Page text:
As for that asterisk, it's simple—he's just not hitting it very far. Last year, Varner was 60th in tour driving distance, and is worse this year. Fitzpatrick is even lower, sitting at 139th for the current season. Hole after hole, they were out-driving Hoffmann by 30-40 yards. Hoffmann's longest drive was 291 yards, but that was an outlier, and most were significantly shorter. He admitted on Tuesday that part of his rationale for choosing Hilton Head for his return was that the course wasn't "crazy long" like other tour stops.
That meant that in order to score, he had to hit excellent approaches, some of them from very far away, and scramble his way out of every mistake since it would never be as easy for him to regain lost strokes. It worked for a while, but the lack of length caught up with him on the back nine especially, leading to several holes where he couldn't get his approach close enough to hope for anything but a tough two-putt.
In that sense, it's tempting to see his round as a mirage, or a kind of false dawn—a bit of luck that simply can't hold. As Fitzpatrick said after the round, Hoffmann's score could have been better, had he holed a few more putts. That said, it could also have been worse.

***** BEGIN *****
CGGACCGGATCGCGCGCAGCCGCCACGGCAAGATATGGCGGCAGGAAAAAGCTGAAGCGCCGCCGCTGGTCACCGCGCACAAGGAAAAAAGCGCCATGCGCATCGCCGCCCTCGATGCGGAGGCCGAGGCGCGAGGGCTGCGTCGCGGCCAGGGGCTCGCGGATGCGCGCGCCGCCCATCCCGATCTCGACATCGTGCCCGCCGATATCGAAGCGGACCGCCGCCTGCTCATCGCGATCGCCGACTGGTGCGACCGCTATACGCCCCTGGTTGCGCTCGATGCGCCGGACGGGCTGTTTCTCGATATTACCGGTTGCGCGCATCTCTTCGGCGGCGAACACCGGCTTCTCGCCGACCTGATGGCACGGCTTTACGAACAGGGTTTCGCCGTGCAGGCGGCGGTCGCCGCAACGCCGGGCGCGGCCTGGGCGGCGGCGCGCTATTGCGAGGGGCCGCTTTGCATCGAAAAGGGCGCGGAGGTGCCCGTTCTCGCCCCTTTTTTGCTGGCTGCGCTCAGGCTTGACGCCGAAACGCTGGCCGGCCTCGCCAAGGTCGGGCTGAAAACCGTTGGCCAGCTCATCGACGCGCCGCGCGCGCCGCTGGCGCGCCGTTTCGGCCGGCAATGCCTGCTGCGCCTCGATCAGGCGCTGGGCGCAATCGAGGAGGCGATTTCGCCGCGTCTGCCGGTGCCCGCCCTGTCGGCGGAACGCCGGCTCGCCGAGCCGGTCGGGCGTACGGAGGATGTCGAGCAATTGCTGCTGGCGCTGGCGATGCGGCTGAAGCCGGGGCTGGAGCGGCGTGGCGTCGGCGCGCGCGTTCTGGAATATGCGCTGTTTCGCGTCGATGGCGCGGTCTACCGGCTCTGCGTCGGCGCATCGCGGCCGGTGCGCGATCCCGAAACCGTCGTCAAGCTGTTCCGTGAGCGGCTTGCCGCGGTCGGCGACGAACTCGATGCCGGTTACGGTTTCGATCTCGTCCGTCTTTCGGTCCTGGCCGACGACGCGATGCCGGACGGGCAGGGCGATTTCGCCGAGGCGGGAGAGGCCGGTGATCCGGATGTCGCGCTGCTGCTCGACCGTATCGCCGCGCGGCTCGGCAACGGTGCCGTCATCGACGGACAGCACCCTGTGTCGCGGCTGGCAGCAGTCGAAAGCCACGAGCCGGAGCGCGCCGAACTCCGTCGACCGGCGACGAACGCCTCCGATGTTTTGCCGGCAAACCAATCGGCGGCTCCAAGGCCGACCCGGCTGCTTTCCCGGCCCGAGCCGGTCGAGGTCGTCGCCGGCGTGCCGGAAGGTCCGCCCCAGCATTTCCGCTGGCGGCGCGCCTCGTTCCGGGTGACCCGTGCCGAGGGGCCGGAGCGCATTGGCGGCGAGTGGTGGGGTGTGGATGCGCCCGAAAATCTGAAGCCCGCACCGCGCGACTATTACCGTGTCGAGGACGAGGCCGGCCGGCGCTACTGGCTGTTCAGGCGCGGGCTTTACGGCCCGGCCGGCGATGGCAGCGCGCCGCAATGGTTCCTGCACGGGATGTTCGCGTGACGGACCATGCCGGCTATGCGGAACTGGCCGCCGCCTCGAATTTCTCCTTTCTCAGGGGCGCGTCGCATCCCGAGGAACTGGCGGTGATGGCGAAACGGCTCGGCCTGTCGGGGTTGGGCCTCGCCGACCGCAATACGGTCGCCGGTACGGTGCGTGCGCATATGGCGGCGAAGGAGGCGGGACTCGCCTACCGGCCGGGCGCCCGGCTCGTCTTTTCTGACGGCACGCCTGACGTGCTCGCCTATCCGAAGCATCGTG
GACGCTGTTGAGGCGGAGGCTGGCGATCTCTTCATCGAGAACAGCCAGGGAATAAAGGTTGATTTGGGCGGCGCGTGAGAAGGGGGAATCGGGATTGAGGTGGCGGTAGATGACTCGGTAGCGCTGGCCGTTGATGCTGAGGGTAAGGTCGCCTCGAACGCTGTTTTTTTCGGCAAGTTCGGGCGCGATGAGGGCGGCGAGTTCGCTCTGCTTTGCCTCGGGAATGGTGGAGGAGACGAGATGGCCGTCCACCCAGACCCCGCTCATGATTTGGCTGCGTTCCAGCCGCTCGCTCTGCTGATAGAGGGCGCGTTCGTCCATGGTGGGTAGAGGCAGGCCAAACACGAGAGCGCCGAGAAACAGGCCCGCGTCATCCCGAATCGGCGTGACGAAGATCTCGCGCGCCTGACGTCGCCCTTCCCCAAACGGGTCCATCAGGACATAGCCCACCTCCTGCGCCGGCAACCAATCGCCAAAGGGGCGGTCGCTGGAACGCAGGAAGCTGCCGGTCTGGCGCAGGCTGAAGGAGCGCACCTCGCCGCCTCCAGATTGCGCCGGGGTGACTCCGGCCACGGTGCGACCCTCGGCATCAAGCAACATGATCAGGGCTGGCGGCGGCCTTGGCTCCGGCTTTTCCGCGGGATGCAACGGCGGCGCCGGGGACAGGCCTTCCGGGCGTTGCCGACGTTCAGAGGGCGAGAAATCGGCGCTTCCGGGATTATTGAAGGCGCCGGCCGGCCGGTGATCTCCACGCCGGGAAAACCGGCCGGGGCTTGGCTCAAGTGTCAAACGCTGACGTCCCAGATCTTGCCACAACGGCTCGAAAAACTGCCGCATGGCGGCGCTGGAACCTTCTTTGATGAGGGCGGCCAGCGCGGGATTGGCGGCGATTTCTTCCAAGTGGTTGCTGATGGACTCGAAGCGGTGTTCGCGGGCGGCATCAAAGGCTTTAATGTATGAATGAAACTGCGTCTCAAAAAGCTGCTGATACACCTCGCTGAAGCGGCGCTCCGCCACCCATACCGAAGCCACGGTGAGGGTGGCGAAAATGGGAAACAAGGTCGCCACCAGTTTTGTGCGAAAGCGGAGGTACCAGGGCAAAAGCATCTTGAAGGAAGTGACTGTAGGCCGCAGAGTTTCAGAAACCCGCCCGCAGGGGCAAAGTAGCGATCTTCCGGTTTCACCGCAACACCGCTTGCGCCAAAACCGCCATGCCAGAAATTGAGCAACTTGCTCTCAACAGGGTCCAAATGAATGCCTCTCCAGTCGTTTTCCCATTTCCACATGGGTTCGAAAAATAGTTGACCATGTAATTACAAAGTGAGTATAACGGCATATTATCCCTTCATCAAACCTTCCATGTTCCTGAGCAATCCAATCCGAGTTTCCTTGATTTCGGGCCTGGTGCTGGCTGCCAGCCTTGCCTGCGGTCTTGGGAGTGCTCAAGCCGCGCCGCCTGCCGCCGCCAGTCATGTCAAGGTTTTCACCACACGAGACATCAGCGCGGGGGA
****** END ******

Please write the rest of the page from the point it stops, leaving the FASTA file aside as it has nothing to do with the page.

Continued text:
"Obviously you see it," Fitzpatrick said of Hoffmann's shorter drives. "It's something I've read about, but it's early doors...and I think this is obviously why he chose to come back here, because it's a short course."
"I don't think it really mattered," Varner said, of the length disparity. "On No. 3, I outdrove him by 30 yards, but he hit it to four feet and I'm sitting there at 20, 25 feet."
It's a nice sentiment from Varner, but expecting to hit 200-yard iron approaches to near-gimme distances is not a sound or sustainable plan, and Hoffmann was more open about this shortcoming.
"I'm driving it really short," he said. "So I'd love to have a little bit more speed. I think it's repetition. I was playing with Camilo [Villegas] yesterday, and he took a lot of time off and came back. He was like, 'it took me three to seven months or so to really get the ball speed back to where I wanted it to.' He was kind of scared in the beginning of how slow it was. He was like, 'man, I'm going to have to quit the game because I'm hitting it short.' He just reiterated that over time it's going to come back and don't worry."
Time, though, is at least a minor concern for Hoffmann. He has two more starts left on his medical extension, and he said on Thursday that if he can't get his card back after that, he'll "go by the seat of his pants," look for sponsor exemptions and perhaps try to Monday qualify. He's staying in Florida for the summer while his home in Costa Rica is being renovated, so the commute shouldn't be too taxing.
Length issues aside, he looked and felt optimistic following his 71.
"I had a great time out there," he said, the ever present smile now looking almost beatific. "I think the game's closer than I thought, and it's exciting. I'm pumped."
Then he said something that any golfer can relate to in his deepest heart, from the lowest amateur to the most decorated professional to a man trying to work his way back into elite form after a period of restorative self-exile in Central America.
"I love this game so much," he said. "It's so difficult."